Winter Storm Uri left Texans powerless last week, including many of us at C&I.
Last week, temperatures in Texas dipped to historic lows. In Dallas, where C&I is headquartered, the low on Tuesday, February 16, was -2 degrees. And although we joke about the weather in Texas, this past week was no laughing matter. With no power, no water, and frozen roads preventing travel, many of our fellow Texans suffered devastating damages. But there are ways to help, and we hope you’ll consider supporting the Lone Star State. Take it from us, it was a rough week.
Hunter Hauk, editorial director
I chose to decamp to my folks’ house in East Texas through the winter storm, partly because we could combine all of our food stocks to get through the frozen days, and partly because they have a fireplace right in their den that we could all huddle around when and if the power went away. We were blessed to avoid most of the long-term outages and water woes, but we had the rolling blackouts for several days. Some cousins who live at the nearby lake were not so lucky with their heat and power, so they took up residence in a guest room for the duration. We fed the fire, we fed ourselves, we listened to a crank-up radio, and we looked back on the people and stories that make our family so special. Warmth through togetherness, even when it dipped below zero. Reminded me of that old George and Tammy song, “We’re Gonna Hold On.”
Joe Leydon, senior writer [by email from Houston on February 17, during the middle of the storm]
Well, it obviously wasn’t bad enough for me to simply be without power since Monday. Tonight, a water pipe burst in my attic, and my kitchen and laundry room began to flood (and part of the ceiling caved in) before 311 guided me where to trudge outside in the snow (oh, yes, there’s still snow outside) to shut off the water. I will likely be out of pocket until Friday at the very least. But my heart will go on.
Dana Joseph, editorial director
I was so lucky on the power: Mine stayed on except for one scary second. Water was another story. I lost water pressure early on and almost entirely for several — four? — days and was starting to worry about how I was going to keep my family of dogs in water. I filled sinks, shower, and bath with every big Farberware pot and stray tub I could find and harvested the tiny plops and trickles that I could get from the taps. Scant as it was, we had just enough water dripping to get us through and to keep pipes from bursting. My ex-husband kept Skyping me from Indiana to make sure I was doing everything I could to avert disaster. He had me walking the perimeter of my house a couple of times a day to make sure there was nothing crazy-bad going on outside, and he was frantically checking multiple times a day that I knew where to turn off my water at the street. Let me tell you, when the water pressure finally came back and I moved all the water-filled pots out of the way, I was never so thankful to have a nice warm shower.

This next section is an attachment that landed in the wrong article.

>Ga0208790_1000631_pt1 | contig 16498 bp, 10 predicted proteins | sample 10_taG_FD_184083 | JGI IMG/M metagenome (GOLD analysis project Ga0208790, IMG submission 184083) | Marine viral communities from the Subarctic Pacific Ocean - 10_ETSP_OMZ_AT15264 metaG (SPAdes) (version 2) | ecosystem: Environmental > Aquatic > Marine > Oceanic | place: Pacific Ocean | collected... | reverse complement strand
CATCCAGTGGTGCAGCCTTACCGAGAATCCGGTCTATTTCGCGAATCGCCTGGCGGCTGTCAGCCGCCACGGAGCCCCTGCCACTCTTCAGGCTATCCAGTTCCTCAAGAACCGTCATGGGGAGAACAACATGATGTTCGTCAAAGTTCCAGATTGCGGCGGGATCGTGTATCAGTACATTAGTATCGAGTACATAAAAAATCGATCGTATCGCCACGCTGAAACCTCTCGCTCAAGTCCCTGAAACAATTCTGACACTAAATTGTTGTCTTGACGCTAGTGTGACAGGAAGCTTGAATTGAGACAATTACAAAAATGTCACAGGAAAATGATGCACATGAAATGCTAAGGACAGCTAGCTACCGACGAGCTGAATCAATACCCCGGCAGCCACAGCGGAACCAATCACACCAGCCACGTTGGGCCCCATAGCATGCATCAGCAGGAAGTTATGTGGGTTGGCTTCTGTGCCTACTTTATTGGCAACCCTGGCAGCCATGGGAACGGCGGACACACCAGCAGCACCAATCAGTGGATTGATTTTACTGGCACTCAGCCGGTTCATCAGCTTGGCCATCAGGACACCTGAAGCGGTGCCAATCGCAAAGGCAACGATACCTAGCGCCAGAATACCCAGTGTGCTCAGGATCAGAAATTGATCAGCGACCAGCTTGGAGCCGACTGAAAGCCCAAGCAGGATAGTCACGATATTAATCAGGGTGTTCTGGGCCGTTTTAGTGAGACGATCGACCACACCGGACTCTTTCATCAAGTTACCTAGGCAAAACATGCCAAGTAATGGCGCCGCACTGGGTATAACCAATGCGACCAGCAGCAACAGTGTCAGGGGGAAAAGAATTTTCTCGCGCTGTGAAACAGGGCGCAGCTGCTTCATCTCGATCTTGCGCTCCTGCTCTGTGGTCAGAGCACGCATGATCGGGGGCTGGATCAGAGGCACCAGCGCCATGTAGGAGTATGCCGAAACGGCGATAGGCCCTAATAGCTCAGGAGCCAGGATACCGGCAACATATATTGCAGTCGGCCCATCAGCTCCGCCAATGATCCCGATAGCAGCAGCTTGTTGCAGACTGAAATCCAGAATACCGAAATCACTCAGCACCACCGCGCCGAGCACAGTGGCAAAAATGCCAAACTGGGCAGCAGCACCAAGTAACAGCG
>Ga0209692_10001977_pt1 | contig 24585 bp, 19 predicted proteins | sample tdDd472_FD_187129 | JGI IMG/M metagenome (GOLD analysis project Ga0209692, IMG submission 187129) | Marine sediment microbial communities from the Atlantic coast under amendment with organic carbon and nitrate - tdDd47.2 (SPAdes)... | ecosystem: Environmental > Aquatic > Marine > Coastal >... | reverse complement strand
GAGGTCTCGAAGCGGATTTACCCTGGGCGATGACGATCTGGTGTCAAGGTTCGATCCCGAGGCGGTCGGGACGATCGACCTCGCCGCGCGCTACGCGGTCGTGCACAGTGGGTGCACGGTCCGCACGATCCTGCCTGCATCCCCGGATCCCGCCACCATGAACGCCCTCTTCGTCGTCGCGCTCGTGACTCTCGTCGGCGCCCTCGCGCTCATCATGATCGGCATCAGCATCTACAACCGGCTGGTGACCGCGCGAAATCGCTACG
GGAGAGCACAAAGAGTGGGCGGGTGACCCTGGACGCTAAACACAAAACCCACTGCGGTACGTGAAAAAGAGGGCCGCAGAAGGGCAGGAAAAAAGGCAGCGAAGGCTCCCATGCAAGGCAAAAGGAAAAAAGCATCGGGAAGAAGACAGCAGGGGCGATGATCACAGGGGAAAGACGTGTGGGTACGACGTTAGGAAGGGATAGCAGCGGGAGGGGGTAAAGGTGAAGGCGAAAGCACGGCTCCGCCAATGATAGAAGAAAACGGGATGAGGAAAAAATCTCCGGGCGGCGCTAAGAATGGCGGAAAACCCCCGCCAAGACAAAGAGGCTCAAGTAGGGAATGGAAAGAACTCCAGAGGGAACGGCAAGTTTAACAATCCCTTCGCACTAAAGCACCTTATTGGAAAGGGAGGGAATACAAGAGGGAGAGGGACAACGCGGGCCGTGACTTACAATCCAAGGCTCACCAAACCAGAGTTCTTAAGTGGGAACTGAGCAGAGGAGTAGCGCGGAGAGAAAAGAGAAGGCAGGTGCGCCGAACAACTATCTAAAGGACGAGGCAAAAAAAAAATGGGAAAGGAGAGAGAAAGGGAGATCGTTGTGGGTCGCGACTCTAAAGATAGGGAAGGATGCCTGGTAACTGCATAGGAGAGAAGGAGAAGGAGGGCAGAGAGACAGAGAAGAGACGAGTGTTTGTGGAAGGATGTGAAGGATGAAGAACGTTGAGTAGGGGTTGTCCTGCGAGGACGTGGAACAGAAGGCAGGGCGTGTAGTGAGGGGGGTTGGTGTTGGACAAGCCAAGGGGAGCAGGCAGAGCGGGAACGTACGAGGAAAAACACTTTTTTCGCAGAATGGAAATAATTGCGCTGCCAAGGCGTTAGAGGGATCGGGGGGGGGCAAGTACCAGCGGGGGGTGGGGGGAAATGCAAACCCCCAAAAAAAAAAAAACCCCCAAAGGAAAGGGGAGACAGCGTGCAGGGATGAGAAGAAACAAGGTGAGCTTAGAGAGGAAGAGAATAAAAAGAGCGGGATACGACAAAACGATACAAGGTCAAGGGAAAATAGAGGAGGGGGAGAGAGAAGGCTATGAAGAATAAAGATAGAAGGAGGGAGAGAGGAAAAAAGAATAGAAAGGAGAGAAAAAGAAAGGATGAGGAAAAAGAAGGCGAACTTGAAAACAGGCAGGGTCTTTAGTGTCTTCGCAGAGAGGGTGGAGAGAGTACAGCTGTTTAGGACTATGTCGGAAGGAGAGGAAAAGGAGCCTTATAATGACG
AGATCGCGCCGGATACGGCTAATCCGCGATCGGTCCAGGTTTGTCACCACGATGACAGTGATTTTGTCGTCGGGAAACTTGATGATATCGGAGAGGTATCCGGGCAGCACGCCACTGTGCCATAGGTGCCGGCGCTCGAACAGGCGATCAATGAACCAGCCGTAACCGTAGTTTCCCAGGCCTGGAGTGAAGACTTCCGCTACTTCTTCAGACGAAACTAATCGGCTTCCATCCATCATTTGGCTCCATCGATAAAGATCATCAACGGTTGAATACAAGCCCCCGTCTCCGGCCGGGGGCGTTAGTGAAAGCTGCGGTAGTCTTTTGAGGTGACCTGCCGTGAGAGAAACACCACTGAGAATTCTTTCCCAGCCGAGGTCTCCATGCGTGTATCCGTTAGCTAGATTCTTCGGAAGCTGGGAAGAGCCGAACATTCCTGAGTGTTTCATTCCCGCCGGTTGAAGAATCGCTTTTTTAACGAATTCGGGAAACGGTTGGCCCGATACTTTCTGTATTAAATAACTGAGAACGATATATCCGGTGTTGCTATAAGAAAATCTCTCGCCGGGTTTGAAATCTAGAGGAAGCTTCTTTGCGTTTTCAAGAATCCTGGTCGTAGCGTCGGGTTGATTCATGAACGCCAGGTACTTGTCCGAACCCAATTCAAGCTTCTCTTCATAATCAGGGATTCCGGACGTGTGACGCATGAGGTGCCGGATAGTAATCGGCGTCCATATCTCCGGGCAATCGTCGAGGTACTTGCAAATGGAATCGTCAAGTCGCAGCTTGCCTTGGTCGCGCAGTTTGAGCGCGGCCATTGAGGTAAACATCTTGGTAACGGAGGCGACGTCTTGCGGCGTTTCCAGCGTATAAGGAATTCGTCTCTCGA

Click on the slideshow to see images of the snow from our staff.
Michele Powers Glaze, contributor and fact-checker
I’m a tough old broad. I spent those 72 hours under a pile of 2 comforters, 1 quilt, 1 afghan, 2 fleece blankets, and a fleece throw. None were tucked in, so it became quite the tangle! Miss Jones, my loyal kitty cat, also shared my shelter, so I had another warm body at my feet. Pretty boring, though – from 2 am Monday til about the same on Thursday. When I awoke at 2:27 am Thursday, I thought it was morning because there was a soft light in the room. I assumed it was dawn. I was so excited when I discovered it was the glow from the digital clock on my cable box that I couldn’t go back to sleep! I gobbled up all the news I could. So happy to be back in the land of the living!
Andrea Thorp, fashion editor
As a native Iowan, I’ve weathered my fair share of winter storms, complete with fireplace-toasted grilled cheese and candle-lit nights with no return to modern convenience in sight. Even with those experiences under my belt, my home proved unprepared for the Texas “snow-pocalypse” that left my husband and I (and our two fur kids) without power for four consecutive days. A Midwesterner humbled, I laughed with neighbors in a mile-long Walmart line as we prepared to feast on PB&Js for the foreseeable future. While sitting in the dark and cold is never ideal, the conditions brought forth encouragement and camaraderie in the most unexpected circumstances.
Emily C. Laskowski, managing editor
We lucked out. Somehow we kept our power and water and only suffered one burst pipe, which was outside. A few streets in our neighborhood seem to have escaped the storm’s wrath, despite outages all around us. The worst thing about all this for me was wanting to shelter people in your home but there’s no way to get to them. My parents’ house in Austin was 38 degrees inside for 3 days straight. My friends with small babies had no heat, no fireplaces, and no water—and now they’re on a boil-water notice and grocery stores are depleted of things like milk. Yet still for many, it was much worse and isn’t over yet.
Here are some resources and ways to help:
Feeding Texas helps food banks throughout Texas support warming shelters, replace perished food, and feed Texans in need. Feeding Texas also has comprehensive list of food banks across the state, searchable by zip code.
Mutual Aid Funds for Houston, Austin, Dallas, and San Antonio are working to provide housing, food, and other support systems to those in need.
Austin Pets Alive!, SPCA of Texas, and Operation Kindness are helping animals in need.
AirBnB Open Homes hosts people in need of emergency housing. If you have space to spare, this program gives free, temporary housing to those in need.
American Red Cross in North Texas, Central & South Texas, and Texas Gulf Coast are all supporting their respective regions.
Photography: (cover image) First Sign of Winter by Kellie Carter